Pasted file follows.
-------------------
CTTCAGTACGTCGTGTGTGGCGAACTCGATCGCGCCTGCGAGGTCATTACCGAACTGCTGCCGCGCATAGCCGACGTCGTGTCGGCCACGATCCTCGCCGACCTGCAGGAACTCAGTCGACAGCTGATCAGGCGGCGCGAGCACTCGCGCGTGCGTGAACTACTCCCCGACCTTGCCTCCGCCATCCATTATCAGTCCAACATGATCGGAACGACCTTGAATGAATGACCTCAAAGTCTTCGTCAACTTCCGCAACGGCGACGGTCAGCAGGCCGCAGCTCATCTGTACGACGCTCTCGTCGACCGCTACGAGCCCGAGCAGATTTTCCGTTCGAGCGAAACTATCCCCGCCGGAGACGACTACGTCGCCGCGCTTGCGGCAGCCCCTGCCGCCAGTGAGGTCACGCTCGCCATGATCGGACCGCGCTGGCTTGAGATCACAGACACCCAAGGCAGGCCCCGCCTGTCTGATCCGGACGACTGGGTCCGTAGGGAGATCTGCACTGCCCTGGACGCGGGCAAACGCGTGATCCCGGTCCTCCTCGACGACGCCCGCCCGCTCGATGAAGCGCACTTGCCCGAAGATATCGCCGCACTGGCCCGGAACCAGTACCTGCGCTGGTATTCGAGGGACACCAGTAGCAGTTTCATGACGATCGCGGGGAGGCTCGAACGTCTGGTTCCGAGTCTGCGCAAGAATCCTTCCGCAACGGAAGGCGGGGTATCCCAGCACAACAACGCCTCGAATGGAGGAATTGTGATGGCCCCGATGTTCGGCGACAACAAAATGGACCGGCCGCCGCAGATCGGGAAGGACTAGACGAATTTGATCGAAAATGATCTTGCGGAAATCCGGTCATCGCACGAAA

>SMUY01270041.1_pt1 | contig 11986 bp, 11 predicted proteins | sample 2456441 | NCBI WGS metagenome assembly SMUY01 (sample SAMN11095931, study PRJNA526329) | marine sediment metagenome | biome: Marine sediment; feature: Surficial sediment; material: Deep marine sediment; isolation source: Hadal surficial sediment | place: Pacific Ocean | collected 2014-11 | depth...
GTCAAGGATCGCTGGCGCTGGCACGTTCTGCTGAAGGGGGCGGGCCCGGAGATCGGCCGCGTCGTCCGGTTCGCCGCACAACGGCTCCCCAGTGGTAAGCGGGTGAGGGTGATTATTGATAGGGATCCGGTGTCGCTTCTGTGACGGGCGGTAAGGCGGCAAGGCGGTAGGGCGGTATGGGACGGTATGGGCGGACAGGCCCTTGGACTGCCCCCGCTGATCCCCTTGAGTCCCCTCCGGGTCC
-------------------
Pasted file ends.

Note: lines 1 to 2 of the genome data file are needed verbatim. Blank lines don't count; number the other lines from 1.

CTTCAGTACGTCGTGTGTGGCGAACTCGATCGCGCCTGCGAGGTCATTACCGAACTGCTGCCGCGCATAGCCGACGTCGTGTCGGCCACGATCCTCGCCGACCTGCAGGAACTCAGTCGACAGCTGATCAGGCGGCGCGAGCACTCGCGCGTGCGTGAACTACTCCCCGACCTTGCCTCCGCCATCCATTATCAGTCCAACATGATCGGAACGACCTTGAATGAATGACCTCAAAGTCTTCGTCAACTTCCGCAACGGCGACGGTCAGCAGGCCGCAGCTCATCTGTACGACGCTCTCGTCGACCGCTACGAGCCCGAGCAGATTTTCCGTTCGAGCGAAACTATCCCCGCCGGAGACGACTACGTCGCCGCGCTTGCGGCAGCCCCTGCCGCCAGTGAGGTCACGCTCGCCATGATCGGACCGCGCTGGCTTGAGATCACAGACACCCAAGGCAGGCCCCGCCTGTCTGATCCGGACGACTGGGTCCGTAGGGAGATCTGCACTGCCCTGGACGCGGGCAAACGCGTGATCCCGGTCCTCCTCGACGACGCCCGCCCGCTCGATGAAGCGCACTTGCCCGAAGATATCGCCGCACTGGCCCGGAACCAGTACCTGCGCTGGTATTCGAGGGACACCAGTAGCAGTTTCATGACGATCGCGGGGAGGCTCGAACGTCTGGTTCCGAGTCTGCGCAAGAATCCTTCCGCAACGGAAGGCGGGGTATCCCAGCACAACAACGCCTCGAATGGAGGAATTGTGATGGCCCCGATGTTCGGCGACAACAAAATGGACCGGCCGCCGCAGATCGGGAAGGACTAGACGAATTTGATCGAAAATGATCTTGCGGAAATCCGGTCATCGCACGAAA

>SMUY01270041.1_pt1 | contig 11986 bp, 11 predicted proteins | sample 2456441 | NCBI WGS metagenome assembly SMUY01 (sample SAMN11095931, study PRJNA526329) | marine sediment metagenome | biome: Marine sediment; feature: Surficial sediment; material: Deep marine sediment; isolation source: Hadal surficial sediment | place: Pacific Ocean | collected 2014-11 | depth...